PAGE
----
Adding 20 volunteer editors—and a stable of new contributors—Cleveland’s own encyclopedia embarks on an era of expansion and engagement
Nobody knows Cleveland’s history quite like Clevelanders.
With this in mind, the Encyclopedia of Cleveland History will add up to 20 volunteer editors to direct teams of writers and researchers in areas such as immigration, transportation, sports and politics and government. (A full list of topics and directions to apply are below.)
Loosely patterned after several scholarly online encyclopedias with articles solicited or created by community members and then vetted by section editors, the Cleveland encyclopedia seeks to expand its content—including pictures and videos—while updating many of its 4,000-plus existing entries.
For more than a generation, the Encyclopedia of Cleveland History—both as a printed book (first edition, 1987) and as the first online encyclopedia of a major U.S. city (1998)—has served as the seminal single-source volume on the region’s roots and is considered a landmark in urban historical studies.
Each year, the website—housed at Case Western Reserve University—receives upwards of 700,000 page views, from all over the world.
“I’m greedy—I want a million,” said John Grabowski, an editor of the encyclopedia since nearly its inception, and the Krieger-Mueller Joint Professor in History at Case Western Reserve and the Western Reserve Historical Society (WRHS). “Drawing on the passion of our community and expertise of scholars will help us reach more people, more frequently.”
“Our main goal,” Grabowski added, “is to make certain the Encyclopedia remains a reliable vetted resource for scholars and the community.”
What’s past is prologue
The success of the encyclopedia’s Twitter account, @EncyCle, and its popular hashtag #ThiswasCle, are seen as guideposts for the project’s new direction: editors will package and share more historical content—especially pictures—on social media to deepen engagement with existing fans and find additional audiences.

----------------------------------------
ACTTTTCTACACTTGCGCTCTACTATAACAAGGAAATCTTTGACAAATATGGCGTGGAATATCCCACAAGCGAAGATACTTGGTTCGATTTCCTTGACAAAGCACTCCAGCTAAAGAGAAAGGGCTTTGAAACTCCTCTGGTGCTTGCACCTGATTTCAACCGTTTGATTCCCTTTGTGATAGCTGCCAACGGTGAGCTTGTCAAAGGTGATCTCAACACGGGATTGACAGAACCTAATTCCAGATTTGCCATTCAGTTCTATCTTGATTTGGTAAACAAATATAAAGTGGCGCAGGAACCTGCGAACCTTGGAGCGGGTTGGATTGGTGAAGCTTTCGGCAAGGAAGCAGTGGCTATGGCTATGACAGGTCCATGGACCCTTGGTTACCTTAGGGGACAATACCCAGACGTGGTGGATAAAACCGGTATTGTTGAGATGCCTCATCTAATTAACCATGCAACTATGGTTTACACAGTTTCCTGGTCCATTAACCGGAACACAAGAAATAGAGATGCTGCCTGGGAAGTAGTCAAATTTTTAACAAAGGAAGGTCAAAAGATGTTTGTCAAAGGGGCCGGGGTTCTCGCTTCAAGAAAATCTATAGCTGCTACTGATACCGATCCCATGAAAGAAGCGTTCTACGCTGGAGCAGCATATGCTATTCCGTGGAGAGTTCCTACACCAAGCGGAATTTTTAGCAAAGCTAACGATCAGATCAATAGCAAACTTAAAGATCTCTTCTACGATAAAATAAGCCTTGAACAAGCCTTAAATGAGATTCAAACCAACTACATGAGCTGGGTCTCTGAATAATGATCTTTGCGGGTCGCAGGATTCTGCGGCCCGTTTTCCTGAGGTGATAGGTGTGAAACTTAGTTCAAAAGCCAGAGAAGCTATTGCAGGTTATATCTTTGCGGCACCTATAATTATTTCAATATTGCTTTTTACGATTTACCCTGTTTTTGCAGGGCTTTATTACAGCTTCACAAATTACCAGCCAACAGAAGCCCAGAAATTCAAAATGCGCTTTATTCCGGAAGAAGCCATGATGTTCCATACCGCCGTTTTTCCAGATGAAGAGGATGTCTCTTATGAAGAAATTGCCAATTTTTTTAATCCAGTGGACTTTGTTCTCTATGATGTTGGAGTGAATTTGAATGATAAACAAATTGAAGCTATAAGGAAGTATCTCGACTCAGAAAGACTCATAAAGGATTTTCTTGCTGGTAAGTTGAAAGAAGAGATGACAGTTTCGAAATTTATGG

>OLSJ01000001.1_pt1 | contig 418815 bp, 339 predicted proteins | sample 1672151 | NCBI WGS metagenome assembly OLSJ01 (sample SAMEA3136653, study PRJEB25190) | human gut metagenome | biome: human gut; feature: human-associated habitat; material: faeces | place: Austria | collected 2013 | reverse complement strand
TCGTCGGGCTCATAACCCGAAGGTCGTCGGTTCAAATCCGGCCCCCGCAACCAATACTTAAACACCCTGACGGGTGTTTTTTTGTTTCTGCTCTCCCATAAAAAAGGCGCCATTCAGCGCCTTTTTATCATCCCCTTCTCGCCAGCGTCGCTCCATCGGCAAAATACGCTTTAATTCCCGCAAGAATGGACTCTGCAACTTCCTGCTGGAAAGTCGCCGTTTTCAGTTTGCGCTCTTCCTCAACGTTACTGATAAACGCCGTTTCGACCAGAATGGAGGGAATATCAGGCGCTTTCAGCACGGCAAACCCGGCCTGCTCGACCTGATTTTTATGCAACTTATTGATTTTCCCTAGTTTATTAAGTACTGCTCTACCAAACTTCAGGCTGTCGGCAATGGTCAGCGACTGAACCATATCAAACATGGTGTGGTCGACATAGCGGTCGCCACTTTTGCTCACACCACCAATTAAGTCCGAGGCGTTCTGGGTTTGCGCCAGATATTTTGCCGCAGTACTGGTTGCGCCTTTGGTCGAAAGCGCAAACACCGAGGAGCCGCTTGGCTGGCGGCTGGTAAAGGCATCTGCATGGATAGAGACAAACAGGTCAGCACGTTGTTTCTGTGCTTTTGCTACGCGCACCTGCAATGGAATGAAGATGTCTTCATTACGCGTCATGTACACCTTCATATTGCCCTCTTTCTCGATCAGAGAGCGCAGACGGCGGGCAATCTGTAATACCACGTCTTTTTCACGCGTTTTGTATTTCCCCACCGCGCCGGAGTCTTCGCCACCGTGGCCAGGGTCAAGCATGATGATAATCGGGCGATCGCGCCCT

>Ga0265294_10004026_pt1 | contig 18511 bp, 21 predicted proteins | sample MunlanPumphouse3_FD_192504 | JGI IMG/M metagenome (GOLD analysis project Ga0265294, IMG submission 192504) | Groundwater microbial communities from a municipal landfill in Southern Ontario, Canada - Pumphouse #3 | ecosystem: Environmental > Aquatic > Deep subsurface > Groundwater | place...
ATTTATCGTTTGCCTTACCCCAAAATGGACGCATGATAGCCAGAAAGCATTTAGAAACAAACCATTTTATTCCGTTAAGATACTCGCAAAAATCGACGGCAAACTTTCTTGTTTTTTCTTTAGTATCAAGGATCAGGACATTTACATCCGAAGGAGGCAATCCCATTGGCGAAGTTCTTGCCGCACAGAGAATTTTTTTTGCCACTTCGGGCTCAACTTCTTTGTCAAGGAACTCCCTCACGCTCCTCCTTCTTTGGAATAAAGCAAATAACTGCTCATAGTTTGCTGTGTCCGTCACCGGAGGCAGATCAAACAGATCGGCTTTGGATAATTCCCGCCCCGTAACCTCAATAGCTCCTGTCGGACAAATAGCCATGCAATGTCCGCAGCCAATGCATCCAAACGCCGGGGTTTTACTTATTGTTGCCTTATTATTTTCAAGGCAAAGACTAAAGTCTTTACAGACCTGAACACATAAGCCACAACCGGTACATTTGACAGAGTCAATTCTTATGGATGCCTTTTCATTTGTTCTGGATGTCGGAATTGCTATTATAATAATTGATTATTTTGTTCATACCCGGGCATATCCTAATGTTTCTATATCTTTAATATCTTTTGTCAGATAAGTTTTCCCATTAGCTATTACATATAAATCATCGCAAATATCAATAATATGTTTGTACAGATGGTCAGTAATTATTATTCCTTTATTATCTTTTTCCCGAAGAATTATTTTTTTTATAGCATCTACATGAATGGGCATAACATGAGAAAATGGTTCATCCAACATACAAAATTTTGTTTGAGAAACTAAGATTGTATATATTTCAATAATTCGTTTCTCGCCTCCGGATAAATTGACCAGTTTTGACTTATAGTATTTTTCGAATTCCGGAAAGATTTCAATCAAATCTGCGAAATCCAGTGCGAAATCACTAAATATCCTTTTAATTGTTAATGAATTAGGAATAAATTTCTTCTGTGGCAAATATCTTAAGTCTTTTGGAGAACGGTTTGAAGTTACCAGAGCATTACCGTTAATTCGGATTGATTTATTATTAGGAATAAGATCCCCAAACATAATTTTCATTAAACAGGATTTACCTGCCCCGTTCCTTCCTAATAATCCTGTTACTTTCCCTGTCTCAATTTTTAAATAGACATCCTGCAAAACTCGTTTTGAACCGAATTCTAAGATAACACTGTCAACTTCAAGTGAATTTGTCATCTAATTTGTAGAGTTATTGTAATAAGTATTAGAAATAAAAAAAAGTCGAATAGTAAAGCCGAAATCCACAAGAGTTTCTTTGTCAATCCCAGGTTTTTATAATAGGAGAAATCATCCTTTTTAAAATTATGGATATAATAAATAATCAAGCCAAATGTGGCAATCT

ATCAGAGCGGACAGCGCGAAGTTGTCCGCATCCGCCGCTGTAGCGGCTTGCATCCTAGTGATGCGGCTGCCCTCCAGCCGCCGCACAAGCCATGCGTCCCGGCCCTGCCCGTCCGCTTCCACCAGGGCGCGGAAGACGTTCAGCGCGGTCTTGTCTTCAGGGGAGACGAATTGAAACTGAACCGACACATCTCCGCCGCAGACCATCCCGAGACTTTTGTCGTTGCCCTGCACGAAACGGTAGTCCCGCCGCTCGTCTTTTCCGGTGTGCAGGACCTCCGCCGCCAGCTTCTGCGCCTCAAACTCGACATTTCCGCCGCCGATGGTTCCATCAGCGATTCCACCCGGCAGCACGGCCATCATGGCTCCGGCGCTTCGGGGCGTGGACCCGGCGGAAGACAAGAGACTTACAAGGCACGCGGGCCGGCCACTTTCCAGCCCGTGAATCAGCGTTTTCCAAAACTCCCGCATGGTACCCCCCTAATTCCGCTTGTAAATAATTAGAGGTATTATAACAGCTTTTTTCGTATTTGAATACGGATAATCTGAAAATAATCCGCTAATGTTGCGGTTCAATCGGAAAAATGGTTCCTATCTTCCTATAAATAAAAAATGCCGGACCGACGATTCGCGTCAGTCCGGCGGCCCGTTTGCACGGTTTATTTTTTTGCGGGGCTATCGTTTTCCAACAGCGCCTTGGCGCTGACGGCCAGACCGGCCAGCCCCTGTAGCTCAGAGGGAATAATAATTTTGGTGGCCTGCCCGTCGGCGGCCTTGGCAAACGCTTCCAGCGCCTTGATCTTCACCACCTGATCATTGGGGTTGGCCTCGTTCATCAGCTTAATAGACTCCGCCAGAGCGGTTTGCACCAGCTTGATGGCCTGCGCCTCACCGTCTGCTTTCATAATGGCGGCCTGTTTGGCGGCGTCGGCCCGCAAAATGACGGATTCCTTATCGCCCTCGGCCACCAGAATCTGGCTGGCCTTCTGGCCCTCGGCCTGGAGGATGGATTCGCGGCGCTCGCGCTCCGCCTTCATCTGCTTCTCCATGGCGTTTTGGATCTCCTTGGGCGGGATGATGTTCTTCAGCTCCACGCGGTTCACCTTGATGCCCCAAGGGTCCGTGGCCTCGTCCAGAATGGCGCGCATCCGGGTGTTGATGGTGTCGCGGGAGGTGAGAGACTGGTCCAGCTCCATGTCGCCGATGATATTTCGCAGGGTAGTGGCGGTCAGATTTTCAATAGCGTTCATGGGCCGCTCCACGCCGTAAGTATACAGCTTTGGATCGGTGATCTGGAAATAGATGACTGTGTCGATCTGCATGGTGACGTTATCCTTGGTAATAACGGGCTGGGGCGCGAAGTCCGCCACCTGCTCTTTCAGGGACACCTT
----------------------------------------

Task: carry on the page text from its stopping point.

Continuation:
Very excited to represent #Cleveland on @Jeopardy tonight! Check it out! #CleStartsHere #Cwru #Thisiscle #Theland@SkrticX @cwru @LauraDeMarcoCle @lkwdcitizen @johnpetkovic @CleStartsHere @WKYCAndrewH @CleCityCouncil @Cleveland_PL pic.twitter.com/FnNr0y8qfz
— Encycle (@EncyCle_) April 4, 2018
“The site originated in the Web 1.0 era, when content was static and produced from the top down; our new plan is to interact more and produce content from ‘the bottom up’—without diminishing its authority or accuracy,” said Grabowski, WRHS’s chief historian.
In a way, the project is returning to its roots.
In 1980, encyclopedia editor, the late David Van Tassel—then chair of the Department of History at Case Western Reserve—launched the ambitious project with Grabowski; together they led a series of subject-based task forces. Hundreds of people participated in researching and writing prior to publication, with staff at CWRU editing and fact-checking the entries.
In the decades since, readers could report errors and suggest new content, but a svelte staff struggled to keep pace.
Under the new initiative, the project will closely mirror the workflow of similar sites, such as the Encyclopedia of Greater Philadelphia and the Encyclopedia of Milwaukee, which sport a cadre of volunteer authors with subject expertise.
The new editorial system will be rolled out gradually beginning this summer to allow CWRU staff to assess workload and make any necessary adjustments to planned protocols.
Encyclopedia staff will begin contacting potential topical editors in May. For more information about how to join the new phase of the project, email Grabowski at email@example.com.
Topics in need of editors:
- African-American History
- Business and Industry
- Environment, Landscape/Neighborhoods
- Fine Arts
- Immigration and Ethnicity
- Libraries and Museums
- Pre-Settlement and Early Settlement
- Public Safety
- Recreation and Popular Culture
- Reform, Charity, and Philanthropy
For more information, please contact Daniel Robison at firstname.lastname@example.org.
This article was originally published April 11, 2018.